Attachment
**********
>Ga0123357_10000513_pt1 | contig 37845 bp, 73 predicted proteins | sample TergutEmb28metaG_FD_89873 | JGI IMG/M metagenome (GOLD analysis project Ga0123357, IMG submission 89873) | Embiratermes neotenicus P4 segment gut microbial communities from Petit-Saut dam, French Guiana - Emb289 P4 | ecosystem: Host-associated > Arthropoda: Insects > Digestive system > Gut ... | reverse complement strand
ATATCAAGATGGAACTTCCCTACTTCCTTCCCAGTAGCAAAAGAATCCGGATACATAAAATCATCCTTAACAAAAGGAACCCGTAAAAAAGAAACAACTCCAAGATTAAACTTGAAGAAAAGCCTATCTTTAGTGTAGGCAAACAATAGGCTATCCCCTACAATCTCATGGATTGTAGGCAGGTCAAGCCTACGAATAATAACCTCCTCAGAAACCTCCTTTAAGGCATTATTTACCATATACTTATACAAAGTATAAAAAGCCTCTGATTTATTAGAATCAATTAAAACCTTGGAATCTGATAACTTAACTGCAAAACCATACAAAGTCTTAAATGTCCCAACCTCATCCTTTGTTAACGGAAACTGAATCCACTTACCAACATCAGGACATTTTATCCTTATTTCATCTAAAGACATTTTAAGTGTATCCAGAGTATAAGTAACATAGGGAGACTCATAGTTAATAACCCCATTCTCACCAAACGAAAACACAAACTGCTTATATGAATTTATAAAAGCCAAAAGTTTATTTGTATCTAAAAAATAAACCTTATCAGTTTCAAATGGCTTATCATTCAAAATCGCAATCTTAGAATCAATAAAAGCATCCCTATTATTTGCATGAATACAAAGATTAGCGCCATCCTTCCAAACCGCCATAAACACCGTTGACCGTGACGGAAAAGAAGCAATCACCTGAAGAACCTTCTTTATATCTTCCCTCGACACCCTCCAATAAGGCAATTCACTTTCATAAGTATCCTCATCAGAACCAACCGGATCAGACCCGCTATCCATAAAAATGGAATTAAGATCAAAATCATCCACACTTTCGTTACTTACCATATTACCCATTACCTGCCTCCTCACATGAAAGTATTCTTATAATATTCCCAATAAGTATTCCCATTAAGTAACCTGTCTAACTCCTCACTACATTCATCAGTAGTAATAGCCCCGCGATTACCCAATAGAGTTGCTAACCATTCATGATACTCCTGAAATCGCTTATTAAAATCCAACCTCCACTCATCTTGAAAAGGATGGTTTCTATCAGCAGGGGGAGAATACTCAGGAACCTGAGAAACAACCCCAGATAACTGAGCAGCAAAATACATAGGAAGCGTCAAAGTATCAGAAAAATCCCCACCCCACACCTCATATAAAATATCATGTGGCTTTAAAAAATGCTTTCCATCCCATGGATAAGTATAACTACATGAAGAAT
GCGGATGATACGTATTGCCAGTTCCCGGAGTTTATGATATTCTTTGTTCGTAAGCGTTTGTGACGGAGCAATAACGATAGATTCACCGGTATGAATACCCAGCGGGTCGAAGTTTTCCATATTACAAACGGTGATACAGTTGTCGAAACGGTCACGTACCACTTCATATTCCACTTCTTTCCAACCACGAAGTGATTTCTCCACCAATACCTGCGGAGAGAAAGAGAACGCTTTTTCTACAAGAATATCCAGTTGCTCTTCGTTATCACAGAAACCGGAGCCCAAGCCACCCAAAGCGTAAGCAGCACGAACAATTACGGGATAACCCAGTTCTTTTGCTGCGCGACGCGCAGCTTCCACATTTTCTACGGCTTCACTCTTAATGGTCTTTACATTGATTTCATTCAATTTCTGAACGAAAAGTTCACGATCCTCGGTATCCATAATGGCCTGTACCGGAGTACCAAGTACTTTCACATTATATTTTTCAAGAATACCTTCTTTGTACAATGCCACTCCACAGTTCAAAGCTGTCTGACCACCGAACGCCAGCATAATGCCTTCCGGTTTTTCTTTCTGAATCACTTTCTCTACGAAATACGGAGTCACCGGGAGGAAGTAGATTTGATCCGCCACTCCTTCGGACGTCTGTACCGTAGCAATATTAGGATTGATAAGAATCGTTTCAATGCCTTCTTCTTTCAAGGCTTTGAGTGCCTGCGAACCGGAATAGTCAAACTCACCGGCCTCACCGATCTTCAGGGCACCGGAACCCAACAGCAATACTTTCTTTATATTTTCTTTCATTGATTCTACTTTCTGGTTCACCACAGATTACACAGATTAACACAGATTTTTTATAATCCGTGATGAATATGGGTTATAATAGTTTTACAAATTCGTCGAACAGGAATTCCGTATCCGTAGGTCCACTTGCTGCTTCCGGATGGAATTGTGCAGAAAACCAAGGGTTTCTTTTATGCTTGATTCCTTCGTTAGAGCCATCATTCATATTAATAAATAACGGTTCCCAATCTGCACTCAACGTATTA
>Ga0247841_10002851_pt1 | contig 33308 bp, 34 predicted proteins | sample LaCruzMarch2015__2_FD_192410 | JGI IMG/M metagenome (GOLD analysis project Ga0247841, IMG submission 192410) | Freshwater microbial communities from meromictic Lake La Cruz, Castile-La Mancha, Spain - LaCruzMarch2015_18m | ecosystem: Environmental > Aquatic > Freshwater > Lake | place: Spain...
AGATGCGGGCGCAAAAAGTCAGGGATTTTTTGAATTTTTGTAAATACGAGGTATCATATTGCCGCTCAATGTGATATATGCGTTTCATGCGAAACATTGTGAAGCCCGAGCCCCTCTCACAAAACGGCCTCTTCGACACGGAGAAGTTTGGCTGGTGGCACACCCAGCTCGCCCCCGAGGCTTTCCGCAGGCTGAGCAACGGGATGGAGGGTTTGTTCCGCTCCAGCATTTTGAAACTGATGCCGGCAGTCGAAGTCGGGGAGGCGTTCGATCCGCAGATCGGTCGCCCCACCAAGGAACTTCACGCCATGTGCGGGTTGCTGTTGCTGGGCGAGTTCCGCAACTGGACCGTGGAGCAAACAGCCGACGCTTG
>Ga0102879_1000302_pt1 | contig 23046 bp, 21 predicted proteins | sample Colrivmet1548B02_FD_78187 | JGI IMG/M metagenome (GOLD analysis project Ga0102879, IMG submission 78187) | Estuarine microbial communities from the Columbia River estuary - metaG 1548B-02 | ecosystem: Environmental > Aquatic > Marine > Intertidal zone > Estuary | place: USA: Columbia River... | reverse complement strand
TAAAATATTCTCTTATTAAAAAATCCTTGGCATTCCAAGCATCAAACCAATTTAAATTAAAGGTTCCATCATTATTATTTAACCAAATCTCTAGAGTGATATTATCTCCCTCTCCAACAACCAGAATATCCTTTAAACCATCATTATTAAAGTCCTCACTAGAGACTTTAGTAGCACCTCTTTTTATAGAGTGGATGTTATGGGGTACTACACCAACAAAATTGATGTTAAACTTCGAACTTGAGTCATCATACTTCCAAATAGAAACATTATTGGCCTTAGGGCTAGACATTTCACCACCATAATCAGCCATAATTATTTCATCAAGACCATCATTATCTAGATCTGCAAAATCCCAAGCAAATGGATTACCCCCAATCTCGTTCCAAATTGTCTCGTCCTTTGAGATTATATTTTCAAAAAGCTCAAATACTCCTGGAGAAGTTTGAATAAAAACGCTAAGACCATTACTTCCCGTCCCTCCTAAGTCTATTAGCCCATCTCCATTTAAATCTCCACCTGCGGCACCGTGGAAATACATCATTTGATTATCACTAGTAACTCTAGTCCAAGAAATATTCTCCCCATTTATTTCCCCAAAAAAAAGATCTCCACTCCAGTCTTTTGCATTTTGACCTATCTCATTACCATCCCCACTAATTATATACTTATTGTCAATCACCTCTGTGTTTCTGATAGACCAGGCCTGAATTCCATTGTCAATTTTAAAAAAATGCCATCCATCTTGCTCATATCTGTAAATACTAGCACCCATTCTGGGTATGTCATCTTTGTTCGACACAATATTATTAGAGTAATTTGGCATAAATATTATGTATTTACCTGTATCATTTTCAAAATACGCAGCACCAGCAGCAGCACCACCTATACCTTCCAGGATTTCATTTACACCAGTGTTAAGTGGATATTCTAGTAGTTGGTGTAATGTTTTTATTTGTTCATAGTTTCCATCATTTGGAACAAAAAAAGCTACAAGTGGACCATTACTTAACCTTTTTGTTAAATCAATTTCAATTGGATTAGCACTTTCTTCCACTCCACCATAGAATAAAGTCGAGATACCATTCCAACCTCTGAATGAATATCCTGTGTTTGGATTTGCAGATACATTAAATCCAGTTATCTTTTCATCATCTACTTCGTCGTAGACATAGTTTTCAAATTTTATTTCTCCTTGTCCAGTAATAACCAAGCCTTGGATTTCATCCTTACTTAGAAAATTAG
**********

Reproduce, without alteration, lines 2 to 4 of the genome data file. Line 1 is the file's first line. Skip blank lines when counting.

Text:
ATATCAAGATGGAACTTCCCTACTTCCTTCCCAGTAGCAAAAGAATCCGGATACATAAAATCATCCTTAACAAAAGGAACCCGTAAAAAAGAAACAACTCCAAGATTAAACTTGAAGAAAAGCCTATCTTTAGTGTAGGCAAACAATAGGCTATCCCCTACAATCTCATGGATTGTAGGCAGGTCAAGCCTACGAATAATAACCTCCTCAGAAACCTCCTTTAAGGCATTATTTACCATATACTTATACAAAGTATAAAAAGCCTCTGATTTATTAGAATCAATTAAAACCTTGGAATCTGATAACTTAACTGCAAAACCATACAAAGTCTTAAATGTCCCAACCTCATCCTTTGTTAACGGAAACTGAATCCACTTACCAACATCAGGACATTTTATCCTTATTTCATCTAAAGACATTTTAAGTGTATCCAGAGTATAAGTAACATAGGGAGACTCATAGTTAATAACCCCATTCTCACCAAACGAAAACACAAACTGCTTATATGAATTTATAAAAGCCAAAAGTTTATTTGTATCTAAAAAATAAACCTTATCAGTTTCAAATGGCTTATCATTCAAAATCGCAATCTTAGAATCAATAAAAGCATCCCTATTATTTGCATGAATACAAAGATTAGCGCCATCCTTCCAAACCGCCATAAACACCGTTGACCGTGACGGAAAAGAAGCAATCACCTGAAGAACCTTCTTTATATCTTCCCTCGACACCCTCCAATAAGGCAATTCACTTTCATAAGTATCCTCATCAGAACCAACCGGATCAGACCCGCTATCCATAAAAATGGAATTAAGATCAAAATCATCCACACTTTCGTTACTTACCATATTACCCATTACCTGCCTCCTCACATGAAAGTATTCTTATAATATTCCCAATAAGTATTCCCATTAAGTAACCTGTCTAACTCCTCACTACATTCATCAGTAGTAATAGCCCCGCGATTACCCAATAGAGTTGCTAACCATTCATGATACTCCTGAAATCGCTTATTAAAATCCAACCTCCACTCATCTTGAAAAGGATGGTTTCTATCAGCAGGGGGAGAATACTCAGGAACCTGAGAAACAACCCCAGATAACTGAGCAGCAAAATACATAGGAAGCGTCAAAGTATCAGAAAAATCCCCACCCCACACCTCATATAAAATATCATGTGGCTTTAAAAAATGCTTTCCATCCCATGGATAAGTATAACTACATGAAGAAT
GCGGATGATACGTATTGCCAGTTCCCGGAGTTTATGATATTCTTTGTTCGTAAGCGTTTGTGACGGAGCAATAACGATAGATTCACCGGTATGAATACCCAGCGGGTCGAAGTTTTCCATATTACAAACGGTGATACAGTTGTCGAAACGGTCACGTACCACTTCATATTCCACTTCTTTCCAACCACGAAGTGATTTCTCCACCAATACCTGCGGAGAGAAAGAGAACGCTTTTTCTACAAGAATATCCAGTTGCTCTTCGTTATCACAGAAACCGGAGCCCAAGCCACCCAAAGCGTAAGCAGCACGAACAATTACGGGATAACCCAGTTCTTTTGCTGCGCGACGCGCAGCTTCCACATTTTCTACGGCTTCACTCTTAATGGTCTTTACATTGATTTCATTCAATTTCTGAACGAAAAGTTCACGATCCTCGGTATCCATAATGGCCTGTACCGGAGTACCAAGTACTTTCACATTATATTTTTCAAGAATACCTTCTTTGTACAATGCCACTCCACAGTTCAAAGCTGTCTGACCACCGAACGCCAGCATAATGCCTTCCGGTTTTTCTTTCTGAATCACTTTCTCTACGAAATACGGAGTCACCGGGAGGAAGTAGATTTGATCCGCCACTCCTTCGGACGTCTGTACCGTAGCAATATTAGGATTGATAAGAATCGTTTCAATGCCTTCTTCTTTCAAGGCTTTGAGTGCCTGCGAACCGGAATAGTCAAACTCACCGGCCTCACCGATCTTCAGGGCACCGGAACCCAACAGCAATACTTTCTTTATATTTTCTTTCATTGATTCTACTTTCTGGTTCACCACAGATTACACAGATTAACACAGATTTTTTATAATCCGTGATGAATATGGGTTATAATAGTTTTACAAATTCGTCGAACAGGAATTCCGTATCCGTAGGTCCACTTGCTGCTTCCGGATGGAATTGTGCAGAAAACCAAGGGTTTCTTTTATGCTTGATTCCTTCGTTAGAGCCATCATTCATATTAATAAATAACGGTTCCCAATCTGCACTCAACGTATTA
>Ga0247841_10002851_pt1 | contig 33308 bp, 34 predicted proteins | sample LaCruzMarch2015__2_FD_192410 | JGI IMG/M metagenome (GOLD analysis project Ga0247841, IMG submission 192410) | Freshwater microbial communities from meromictic Lake La Cruz, Castile-La Mancha, Spain - LaCruzMarch2015_18m | ecosystem: Environmental > Aquatic > Freshwater > Lake | place: Spain...